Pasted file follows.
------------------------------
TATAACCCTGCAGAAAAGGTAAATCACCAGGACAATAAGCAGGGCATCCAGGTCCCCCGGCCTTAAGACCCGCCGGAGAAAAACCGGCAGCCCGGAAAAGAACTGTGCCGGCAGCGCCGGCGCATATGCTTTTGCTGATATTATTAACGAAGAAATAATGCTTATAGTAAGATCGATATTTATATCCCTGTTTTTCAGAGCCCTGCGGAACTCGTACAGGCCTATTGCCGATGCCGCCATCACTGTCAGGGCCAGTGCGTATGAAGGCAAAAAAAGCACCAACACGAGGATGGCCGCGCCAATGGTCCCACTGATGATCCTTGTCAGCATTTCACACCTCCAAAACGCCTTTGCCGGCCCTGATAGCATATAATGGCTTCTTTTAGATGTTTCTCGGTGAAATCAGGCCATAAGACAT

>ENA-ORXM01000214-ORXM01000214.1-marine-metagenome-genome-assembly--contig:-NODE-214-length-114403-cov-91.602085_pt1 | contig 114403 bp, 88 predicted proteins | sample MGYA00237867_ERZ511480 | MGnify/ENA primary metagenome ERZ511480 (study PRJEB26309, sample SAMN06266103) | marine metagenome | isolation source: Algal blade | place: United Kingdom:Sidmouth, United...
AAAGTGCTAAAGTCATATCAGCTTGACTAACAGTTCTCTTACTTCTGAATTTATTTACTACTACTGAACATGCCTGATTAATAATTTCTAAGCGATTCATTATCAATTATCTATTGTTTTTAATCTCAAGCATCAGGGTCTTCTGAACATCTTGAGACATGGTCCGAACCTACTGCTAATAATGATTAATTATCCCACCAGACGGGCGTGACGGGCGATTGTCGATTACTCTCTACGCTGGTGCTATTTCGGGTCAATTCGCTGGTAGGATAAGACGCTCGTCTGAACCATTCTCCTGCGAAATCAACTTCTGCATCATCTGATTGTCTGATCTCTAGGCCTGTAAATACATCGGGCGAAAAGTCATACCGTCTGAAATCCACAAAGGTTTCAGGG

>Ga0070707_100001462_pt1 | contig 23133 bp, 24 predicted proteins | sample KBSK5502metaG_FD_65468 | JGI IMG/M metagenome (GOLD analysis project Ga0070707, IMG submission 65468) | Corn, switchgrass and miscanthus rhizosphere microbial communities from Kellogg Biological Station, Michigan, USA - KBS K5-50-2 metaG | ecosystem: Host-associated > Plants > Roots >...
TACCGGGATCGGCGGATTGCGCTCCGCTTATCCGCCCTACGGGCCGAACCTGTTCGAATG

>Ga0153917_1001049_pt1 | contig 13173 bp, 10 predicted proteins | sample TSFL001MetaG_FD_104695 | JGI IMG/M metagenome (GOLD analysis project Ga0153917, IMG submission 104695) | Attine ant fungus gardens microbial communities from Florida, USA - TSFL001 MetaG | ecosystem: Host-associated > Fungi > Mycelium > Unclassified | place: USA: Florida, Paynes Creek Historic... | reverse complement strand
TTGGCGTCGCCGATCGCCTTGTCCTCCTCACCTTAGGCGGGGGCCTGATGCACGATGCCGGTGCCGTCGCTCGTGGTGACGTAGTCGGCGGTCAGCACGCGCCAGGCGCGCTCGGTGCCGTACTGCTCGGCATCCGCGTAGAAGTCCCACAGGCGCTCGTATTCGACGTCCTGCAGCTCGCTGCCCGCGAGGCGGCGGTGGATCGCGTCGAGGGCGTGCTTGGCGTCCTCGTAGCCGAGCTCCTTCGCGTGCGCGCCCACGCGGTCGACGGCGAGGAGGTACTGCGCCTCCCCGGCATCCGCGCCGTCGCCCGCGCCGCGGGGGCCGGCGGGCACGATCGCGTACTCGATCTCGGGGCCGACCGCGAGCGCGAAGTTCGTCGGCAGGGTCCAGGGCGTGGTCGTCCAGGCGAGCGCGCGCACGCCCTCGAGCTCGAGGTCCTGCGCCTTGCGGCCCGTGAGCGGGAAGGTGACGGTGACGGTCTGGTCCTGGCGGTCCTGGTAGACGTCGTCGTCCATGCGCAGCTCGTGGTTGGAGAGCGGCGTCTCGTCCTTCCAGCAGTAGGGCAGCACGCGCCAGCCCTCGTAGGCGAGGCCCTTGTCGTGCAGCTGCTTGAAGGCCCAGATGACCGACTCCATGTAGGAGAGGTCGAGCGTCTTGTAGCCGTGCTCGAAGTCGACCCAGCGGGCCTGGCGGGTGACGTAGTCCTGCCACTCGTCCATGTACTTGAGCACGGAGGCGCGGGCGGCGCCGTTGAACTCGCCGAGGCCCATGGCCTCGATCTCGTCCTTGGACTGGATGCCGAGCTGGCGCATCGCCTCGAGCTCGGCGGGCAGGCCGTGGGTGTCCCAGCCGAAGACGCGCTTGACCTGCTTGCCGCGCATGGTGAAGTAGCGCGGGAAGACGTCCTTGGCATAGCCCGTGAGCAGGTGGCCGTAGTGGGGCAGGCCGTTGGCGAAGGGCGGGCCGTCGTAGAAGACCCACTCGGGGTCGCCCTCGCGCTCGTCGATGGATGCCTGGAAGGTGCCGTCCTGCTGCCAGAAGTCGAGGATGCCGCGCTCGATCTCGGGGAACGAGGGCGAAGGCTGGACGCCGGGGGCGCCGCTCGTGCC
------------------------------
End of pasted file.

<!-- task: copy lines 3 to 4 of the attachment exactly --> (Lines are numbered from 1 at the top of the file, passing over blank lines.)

AAAGTGCTAAAGTCATATCAGCTTGACTAACAGTTCTCTTACTTCTGAATTTATTTACTACTACTGAACATGCCTGATTAATAATTTCTAAGCGATTCATTATCAATTATCTATTGTTTTTAATCTCAAGCATCAGGGTCTTCTGAACATCTTGAGACATGGTCCGAACCTACTGCTAATAATGATTAATTATCCCACCAGACGGGCGTGACGGGCGATTGTCGATTACTCTCTACGCTGGTGCTATTTCGGGTCAATTCGCTGGTAGGATAAGACGCTCGTCTGAACCATTCTCCTGCGAAATCAACTTCTGCATCATCTGATTGTCTGATCTCTAGGCCTGTAAATACATCGGGCGAAAAGTCATACCGTCTGAAATCCACAAAGGTTTCAGGG

>Ga0070707_100001462_pt1 | contig 23133 bp, 24 predicted proteins | sample KBSK5502metaG_FD_65468 | JGI IMG/M metagenome (GOLD analysis project Ga0070707, IMG submission 65468) | Corn, switchgrass and miscanthus rhizosphere microbial communities from Kellogg Biological Station, Michigan, USA - KBS K5-50-2 metaG | ecosystem: Host-associated > Plants > Roots >...